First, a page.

Diamonds are another type of wealth that is not just a beautiful, beautiful stone, it is a fragment of the deep history of the world.
From the flaws within the mineral’s near-complete lattice, scientists have recently found a way to retrieve long-hidden records of our planet’s past.
“We love diamonds that no one really wants,” said Yaakov Weiss, a geologist at Columbia University, referring to dirt-rich diamonds that are not as clear and lustrous as they are needed for jewelry.
These filigree and filthy gems are little repositories filled with messages from deep within the world. The perfect diamond carbon structure doesn’t have enough radioactive isotopes to help researchers find it, but microinclusions. Found in its flaws can be done
These blemishes can create tiny pockets that might encapsulate the chemicals that diamonds produce.
“After the diamond caught something from that time until millions of years later in my lab, the material was the same,” Weiss explained back in 2015. “We can view the diamond as a time capsule as a” time capsule “. Messengers from places we don’t have Other way of seeing “
Sometimes, these capsules contain other solids, such as strange forms of ice, typically inaccessible minerals from the bowels of our planet, or even other diamonds.These solid messages are difficult to interpret due to inclusion. May occur at a different time than the diamond capsule that is now.
However, other gaps in the diamond’s structure have captured the fluid that had once infiltrated the continent’s lithosphere. This layer of the world is the top of the mantle. (Which lies between the crust and the outer core), 150 to 200 kilometers (90 to 120 miles) below the surface, and where diamonds are ‘born’.
Here, the high heat and pressures from all the rocks above it can force the carbon atoms into the neatly arranged structure of the diamond. In fact, the fluid that seeps out from above causes carbon to form a diamond.
Now, the new technique allows researchers to finally find those liquids within diamonds found in southern Africa.
“This is the first time we have been able to find a reliable age for these fluids,” Weiss said.
The diamond’s structure appears to prevent helium from leaking out, allowing Weiss and colleagues to determine the age of these rocks by using the rare isotope of Helium-4, the ratio between radioactive atoms in fluid-product aggregation. From their decay
Using the new method, the team identified three different periods of diamond formation in the underground rock mass that eventually came together to form the African mantle. The liquid that forms the diamond has changed with the ages, shifting from silicon-rich carbonates and eventually to salt water.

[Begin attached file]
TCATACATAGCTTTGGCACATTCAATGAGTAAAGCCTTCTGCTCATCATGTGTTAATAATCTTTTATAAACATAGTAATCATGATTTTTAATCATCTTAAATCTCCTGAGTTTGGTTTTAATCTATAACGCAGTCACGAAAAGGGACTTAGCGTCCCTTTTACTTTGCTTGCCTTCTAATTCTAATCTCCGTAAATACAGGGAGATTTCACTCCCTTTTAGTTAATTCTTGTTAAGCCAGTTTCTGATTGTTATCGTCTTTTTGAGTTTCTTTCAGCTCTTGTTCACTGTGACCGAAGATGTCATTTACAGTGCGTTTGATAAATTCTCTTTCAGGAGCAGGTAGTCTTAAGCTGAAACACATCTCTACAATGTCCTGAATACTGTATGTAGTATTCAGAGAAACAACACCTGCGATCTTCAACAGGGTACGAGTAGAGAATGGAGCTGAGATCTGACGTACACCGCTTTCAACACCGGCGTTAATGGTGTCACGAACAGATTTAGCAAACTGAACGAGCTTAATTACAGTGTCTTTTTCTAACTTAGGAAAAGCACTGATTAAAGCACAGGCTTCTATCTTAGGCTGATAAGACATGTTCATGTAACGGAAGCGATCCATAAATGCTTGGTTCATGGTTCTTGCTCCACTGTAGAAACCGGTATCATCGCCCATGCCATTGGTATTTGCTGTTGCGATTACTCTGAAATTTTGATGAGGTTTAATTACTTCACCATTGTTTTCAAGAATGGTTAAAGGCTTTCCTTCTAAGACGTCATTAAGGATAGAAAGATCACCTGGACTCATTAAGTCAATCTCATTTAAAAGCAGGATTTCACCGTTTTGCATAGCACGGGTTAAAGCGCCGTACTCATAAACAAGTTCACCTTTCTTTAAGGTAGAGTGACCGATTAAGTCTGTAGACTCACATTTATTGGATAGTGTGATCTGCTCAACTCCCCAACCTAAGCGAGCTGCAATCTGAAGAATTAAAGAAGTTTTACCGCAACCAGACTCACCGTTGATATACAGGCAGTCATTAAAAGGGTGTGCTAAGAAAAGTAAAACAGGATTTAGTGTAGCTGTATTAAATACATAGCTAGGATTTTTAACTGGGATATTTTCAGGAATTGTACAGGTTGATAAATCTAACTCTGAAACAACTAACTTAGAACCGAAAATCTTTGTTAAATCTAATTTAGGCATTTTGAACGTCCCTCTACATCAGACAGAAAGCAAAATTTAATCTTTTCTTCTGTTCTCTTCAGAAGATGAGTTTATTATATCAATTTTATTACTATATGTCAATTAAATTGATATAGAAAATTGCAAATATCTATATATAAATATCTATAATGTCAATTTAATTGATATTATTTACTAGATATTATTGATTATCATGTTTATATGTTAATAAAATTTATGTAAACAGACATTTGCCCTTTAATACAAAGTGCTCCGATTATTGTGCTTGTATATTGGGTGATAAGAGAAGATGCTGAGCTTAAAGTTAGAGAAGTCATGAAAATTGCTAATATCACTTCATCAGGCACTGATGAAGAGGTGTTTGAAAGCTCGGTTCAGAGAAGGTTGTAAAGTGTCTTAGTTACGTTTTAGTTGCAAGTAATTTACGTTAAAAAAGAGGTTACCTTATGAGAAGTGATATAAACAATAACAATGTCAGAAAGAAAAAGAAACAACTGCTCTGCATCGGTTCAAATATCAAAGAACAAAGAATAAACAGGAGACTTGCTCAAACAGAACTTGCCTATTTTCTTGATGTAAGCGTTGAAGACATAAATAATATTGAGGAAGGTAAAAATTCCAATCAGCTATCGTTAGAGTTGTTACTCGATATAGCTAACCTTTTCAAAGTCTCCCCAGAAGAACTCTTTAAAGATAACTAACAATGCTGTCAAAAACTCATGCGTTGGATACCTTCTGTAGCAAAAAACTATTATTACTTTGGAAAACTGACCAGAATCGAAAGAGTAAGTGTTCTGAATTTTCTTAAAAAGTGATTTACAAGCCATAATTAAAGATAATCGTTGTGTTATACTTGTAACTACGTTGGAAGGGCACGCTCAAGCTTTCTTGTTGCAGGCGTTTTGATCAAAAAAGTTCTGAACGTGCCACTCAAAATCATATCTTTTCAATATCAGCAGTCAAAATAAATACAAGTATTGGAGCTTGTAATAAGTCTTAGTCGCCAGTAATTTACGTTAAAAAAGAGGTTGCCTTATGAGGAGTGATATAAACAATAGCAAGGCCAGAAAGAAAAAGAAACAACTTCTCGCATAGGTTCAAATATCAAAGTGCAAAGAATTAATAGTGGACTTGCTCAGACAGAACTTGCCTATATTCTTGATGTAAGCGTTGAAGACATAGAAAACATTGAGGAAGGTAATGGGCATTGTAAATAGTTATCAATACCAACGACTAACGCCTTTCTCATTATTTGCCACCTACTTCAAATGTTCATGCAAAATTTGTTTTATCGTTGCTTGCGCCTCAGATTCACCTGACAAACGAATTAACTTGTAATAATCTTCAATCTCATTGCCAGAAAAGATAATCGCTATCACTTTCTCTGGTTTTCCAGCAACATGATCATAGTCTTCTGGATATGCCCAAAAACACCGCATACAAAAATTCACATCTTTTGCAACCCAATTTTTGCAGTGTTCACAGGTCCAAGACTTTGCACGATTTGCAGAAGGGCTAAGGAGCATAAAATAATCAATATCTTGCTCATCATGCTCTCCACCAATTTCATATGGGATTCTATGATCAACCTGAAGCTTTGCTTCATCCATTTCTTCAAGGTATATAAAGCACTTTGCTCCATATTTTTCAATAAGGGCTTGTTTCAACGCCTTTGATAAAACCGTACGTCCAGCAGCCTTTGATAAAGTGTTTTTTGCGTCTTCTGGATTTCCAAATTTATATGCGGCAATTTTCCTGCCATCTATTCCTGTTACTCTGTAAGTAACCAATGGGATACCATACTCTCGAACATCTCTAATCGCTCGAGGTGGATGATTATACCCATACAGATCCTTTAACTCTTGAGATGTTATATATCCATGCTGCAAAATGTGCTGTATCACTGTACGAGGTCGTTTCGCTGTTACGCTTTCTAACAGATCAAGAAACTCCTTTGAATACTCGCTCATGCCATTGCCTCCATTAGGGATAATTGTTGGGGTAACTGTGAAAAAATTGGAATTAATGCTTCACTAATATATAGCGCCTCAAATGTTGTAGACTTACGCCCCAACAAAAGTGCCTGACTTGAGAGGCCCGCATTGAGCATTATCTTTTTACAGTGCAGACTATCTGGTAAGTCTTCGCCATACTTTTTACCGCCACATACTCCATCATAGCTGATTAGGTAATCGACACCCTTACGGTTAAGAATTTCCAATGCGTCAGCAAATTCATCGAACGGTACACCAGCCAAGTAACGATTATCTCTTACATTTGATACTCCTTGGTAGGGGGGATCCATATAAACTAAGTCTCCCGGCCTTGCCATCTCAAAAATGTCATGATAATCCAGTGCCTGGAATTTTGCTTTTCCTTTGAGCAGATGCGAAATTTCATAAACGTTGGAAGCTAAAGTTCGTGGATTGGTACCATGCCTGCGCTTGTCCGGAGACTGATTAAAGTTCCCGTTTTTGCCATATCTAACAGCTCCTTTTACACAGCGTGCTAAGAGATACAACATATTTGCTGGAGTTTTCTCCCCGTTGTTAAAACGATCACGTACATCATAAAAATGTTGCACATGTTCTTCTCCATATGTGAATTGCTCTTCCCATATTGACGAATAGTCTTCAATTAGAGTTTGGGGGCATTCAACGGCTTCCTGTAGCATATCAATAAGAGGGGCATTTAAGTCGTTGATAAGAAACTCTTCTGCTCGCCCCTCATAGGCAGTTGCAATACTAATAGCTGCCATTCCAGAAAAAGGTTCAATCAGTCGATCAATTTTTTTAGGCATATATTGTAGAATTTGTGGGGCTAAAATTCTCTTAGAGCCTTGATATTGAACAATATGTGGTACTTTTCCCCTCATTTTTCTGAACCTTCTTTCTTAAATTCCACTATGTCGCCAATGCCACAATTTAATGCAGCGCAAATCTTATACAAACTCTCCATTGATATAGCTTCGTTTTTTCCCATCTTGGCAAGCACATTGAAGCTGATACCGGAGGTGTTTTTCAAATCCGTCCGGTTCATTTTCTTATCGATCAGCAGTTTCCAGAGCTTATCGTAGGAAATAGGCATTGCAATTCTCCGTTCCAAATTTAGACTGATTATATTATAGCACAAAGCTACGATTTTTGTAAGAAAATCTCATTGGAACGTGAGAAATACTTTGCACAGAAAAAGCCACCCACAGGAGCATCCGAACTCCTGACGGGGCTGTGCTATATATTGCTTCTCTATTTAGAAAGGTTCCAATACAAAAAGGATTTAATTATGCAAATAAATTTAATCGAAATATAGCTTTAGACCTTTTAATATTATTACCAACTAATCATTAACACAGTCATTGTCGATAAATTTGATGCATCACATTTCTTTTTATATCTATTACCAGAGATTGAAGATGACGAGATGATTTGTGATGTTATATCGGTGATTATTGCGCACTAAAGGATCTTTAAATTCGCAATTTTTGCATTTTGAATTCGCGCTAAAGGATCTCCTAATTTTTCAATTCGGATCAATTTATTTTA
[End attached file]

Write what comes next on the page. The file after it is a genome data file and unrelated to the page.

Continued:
The first phase of diamond formation occurred during proterozoicism 2.6 billion to 750 million years ago, when these rocks collided into large mountains. The researchers suspect that these collisions caused carbonate-rich liquids to sink deep in the Earth. But it is not yet known exactly what it is.
The next phase also coincided with the mountain-forming period, between 540 and 300 million years ago, during the Paleozoic period, which produced silicone-based diamonds. At this stage, the beginning of the African robes are being formed.
Then, 130 to 85 million years ago, during the Cretaceous, the liquid turned into a rich salt – suggesting that these diamonds were formed from what was once the ocean floor. This is dragged under the mass of Africa that is now formed by subduction, where one continent is forced below the other where they meet.
The entire rock was then moved closer to the Earth’s surface through deeper volcanic eruptions, such as the Kimberite eruption 85 million years ago, which miners recently discovered.
“Southern Africa is one of the best educated places in the world. But we can hardly see it other than indirect indication of what happened in the past, ”explains Cornelia Class, a geologist at Columbia University. Fluid is a rare way to connect events from deep within the world with events on the surface.
It is noteworthy that millions of workers today rely on diamond mining as a source of income. But the conditions in which they work in them can be harsh and can include human trafficking and child labor. The mines also pollute the soil and waterways that are completely dependent on the community.
The companies that received diamonds in the study, De Beers, one of the two largest diamond producers in the world, often did not disclose which mines each diamond came from.
So while diamonds can clearly reveal our geological history, But extraction from the world was also incredibly expensive.
The research is published in Nature communication.